For the past 36 years Dr David Oliver has been at the coalface of palliative care, working as a hospice medical director as well as playing a pioneering role in neurological palliative care. Prof Dr Gian Domenico Borasio, Chair in Palliative Medicine, University of Lausanne, Switzerland, looks at David’s important contribution to this expanding field.
Palliative care in neurology is an all-important, yet hitherto still mostly neglected field of clinical medicine. Recent advances have enlarged the evidence base for neurological palliative care, which for a long time had been restricted mainly to amyotrophic lateral sclerosis (ALS), to diseases such as stroke, movement disorders, and multiple sclerosis, to name but a few. In addition, palliative care in dementia is picking up speed strongly.
Encouragingly, the World Federation of Neurology (WFN) has shown increased attention to palliative care in recent years: the last three World Congresses of Neurology each had at least two sessions (one teaching course and one scientific session) on neurological palliative care. The WFN is looking at palliative care as one of its main topics for the future.
One of the pioneers of palliative care in neurology is Dr David Oliver FRCP, Medical Director of the Wisdom Hospice in Rochester, UK, and Honorary Reader at the University of Kent. He worked at St Christopher’s Hospice with Dame Cicely Saunders in 1983-84 and subsequently developed a keen interest in neurological palliative care, particularly in ALS. He has written several seminal papers on the topic and is the lead editor of the standard book in the field, ‘Palliative Care in ALS’ (one of the first books devoted to palliative care in a non-oncological disorder). He is also author of the book ‘Motor Neurone Disease – a Family Affair’ (now in its 3rd edition), co-editor of the book ‘Palliative Care in Neurology’, and has most recently edited a book on ‘End of Life Care in Neurological Disease’.
David is in high demand as a palliative care teacher worldwide, and has lectured extensively, eg in Eastern Europe, Africa and Australia. In 2001, he received the Humanitarian Award at the International Symposium on ALS/MND. Since 2008, he has led the European Association for Palliative Care (EAPC) Task Force on Neurology and Palliative Care, which has just finalised a manuscript on consensus guidelines for the care of people with neurological disease. Since 2011, he has been a member of the EAPC Board of Directors.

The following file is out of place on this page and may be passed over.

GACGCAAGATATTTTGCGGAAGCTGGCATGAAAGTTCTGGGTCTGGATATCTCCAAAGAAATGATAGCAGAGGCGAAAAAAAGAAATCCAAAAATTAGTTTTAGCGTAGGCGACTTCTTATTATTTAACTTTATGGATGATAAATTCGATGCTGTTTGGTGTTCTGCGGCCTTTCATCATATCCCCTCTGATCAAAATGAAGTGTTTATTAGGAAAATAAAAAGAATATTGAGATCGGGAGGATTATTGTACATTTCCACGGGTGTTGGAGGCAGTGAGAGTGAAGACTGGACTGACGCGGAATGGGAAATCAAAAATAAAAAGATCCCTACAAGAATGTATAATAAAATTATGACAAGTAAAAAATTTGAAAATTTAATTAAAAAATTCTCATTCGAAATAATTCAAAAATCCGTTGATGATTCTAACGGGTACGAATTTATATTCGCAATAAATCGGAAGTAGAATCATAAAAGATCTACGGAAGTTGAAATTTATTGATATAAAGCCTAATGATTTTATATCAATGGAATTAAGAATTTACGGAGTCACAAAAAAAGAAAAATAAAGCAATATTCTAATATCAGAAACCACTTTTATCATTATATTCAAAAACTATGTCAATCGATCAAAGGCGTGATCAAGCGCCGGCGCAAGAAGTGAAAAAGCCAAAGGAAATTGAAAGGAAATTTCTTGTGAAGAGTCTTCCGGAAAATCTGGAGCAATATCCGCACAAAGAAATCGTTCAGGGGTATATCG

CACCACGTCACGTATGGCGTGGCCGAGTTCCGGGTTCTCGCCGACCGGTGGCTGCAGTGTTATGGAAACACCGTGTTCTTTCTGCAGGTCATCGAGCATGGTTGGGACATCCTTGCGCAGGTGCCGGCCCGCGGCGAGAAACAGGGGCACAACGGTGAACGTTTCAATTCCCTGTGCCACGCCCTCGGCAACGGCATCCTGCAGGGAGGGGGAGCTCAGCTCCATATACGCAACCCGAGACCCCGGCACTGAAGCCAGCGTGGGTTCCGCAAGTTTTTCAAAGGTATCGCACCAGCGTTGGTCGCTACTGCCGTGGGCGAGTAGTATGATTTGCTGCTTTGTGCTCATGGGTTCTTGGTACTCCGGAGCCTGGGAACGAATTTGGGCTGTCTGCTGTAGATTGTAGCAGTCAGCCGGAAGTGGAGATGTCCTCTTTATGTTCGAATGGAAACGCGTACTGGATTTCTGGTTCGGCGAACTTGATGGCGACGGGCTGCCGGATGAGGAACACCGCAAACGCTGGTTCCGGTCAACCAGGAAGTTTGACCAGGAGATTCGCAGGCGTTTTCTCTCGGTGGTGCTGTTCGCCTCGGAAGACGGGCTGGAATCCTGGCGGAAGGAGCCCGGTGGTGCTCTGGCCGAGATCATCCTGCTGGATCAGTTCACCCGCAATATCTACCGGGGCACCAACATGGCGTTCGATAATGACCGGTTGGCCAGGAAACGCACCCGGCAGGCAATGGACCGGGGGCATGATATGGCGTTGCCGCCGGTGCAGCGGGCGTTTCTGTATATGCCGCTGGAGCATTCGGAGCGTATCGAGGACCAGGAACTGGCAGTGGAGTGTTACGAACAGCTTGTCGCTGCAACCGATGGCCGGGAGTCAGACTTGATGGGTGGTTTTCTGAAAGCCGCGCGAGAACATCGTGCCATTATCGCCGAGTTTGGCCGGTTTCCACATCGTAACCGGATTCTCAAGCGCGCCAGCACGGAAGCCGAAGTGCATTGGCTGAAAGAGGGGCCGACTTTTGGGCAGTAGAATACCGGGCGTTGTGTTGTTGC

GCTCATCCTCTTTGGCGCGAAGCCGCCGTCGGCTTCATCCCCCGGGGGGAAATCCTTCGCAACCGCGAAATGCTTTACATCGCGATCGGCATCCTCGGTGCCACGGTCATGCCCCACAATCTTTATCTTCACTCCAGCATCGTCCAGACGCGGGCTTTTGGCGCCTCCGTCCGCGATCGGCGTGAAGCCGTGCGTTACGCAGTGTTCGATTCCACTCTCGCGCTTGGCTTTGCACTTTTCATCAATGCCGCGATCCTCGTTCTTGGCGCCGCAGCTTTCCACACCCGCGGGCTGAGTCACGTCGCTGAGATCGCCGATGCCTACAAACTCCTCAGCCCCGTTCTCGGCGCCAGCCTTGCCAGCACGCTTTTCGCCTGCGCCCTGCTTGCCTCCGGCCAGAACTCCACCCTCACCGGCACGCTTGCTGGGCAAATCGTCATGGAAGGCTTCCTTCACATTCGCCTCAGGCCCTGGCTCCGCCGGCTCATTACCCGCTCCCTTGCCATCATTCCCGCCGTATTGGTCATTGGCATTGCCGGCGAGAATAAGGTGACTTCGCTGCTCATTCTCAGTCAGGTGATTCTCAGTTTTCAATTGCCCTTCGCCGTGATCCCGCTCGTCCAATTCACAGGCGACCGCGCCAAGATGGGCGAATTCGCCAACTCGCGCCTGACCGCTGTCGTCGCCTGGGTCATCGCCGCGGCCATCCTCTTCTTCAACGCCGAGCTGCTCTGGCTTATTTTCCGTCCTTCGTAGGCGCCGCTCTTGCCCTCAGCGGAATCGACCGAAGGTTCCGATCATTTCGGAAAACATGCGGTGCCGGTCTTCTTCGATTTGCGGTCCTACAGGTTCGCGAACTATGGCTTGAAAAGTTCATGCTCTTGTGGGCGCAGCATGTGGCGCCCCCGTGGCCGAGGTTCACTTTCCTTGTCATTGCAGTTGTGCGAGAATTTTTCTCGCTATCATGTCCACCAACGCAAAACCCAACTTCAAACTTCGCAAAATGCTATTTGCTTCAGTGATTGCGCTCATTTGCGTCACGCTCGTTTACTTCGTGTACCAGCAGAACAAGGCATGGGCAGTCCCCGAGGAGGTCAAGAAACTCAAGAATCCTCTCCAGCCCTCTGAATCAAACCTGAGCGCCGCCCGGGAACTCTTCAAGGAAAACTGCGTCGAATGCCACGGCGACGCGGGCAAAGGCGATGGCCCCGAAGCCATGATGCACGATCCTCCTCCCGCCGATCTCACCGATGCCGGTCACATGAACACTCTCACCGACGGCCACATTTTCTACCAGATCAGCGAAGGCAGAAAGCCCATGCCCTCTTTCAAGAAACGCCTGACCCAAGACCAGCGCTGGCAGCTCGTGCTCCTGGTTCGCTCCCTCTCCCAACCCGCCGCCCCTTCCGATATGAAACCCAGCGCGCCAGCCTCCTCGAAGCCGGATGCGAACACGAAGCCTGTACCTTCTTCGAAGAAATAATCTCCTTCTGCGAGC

After 36 years in palliative care, David will retire from his position at the Wisdom Hospice on February 1st. This will luckily provide him (as he freely admits) with more time to devote to teaching and research, and we all look forward to his further contributions to the field.
David’s skills and accomplishments as a clinician, a scientist and a teacher are truly impressive. His kindness, modesty and devotion to improving the care of his patients and families have been a source of inspiration to many a palliative care clinician worldwide, and we all hope that this will continue to be so for many years to come.
Links and resources…
- Click here for information about the EAPC Task Force on Neurology and Palliative Care.
- Voltz R, Bernat J, Borasio GD, Maddocks I, Oliver D, Portenoy R (eds). Palliative Care in Neurology. Oxford; New York: Oxford University Press; 2004.
- Oliver D, Borasio GD, Walsh D. (eds). Palliative Care in Amyotrophic Lateral Sclerosis: From diagnosis to bereavement. 2nd edition. Oxford; New York: Oxford University Press; 2006.
- Oliver D (ed). Motor Neurone Disease – a Family Affair 3rd edition. London: Sheldon; 2011.
- Oliver D (ed). End of Life Care in Neurological Disease. London: Springer; 2012.
And a special message from the European Association for Palliative Care
Congratulations David on a job well done and many good wishes to you for your future projects from friends and colleagues in the EAPC.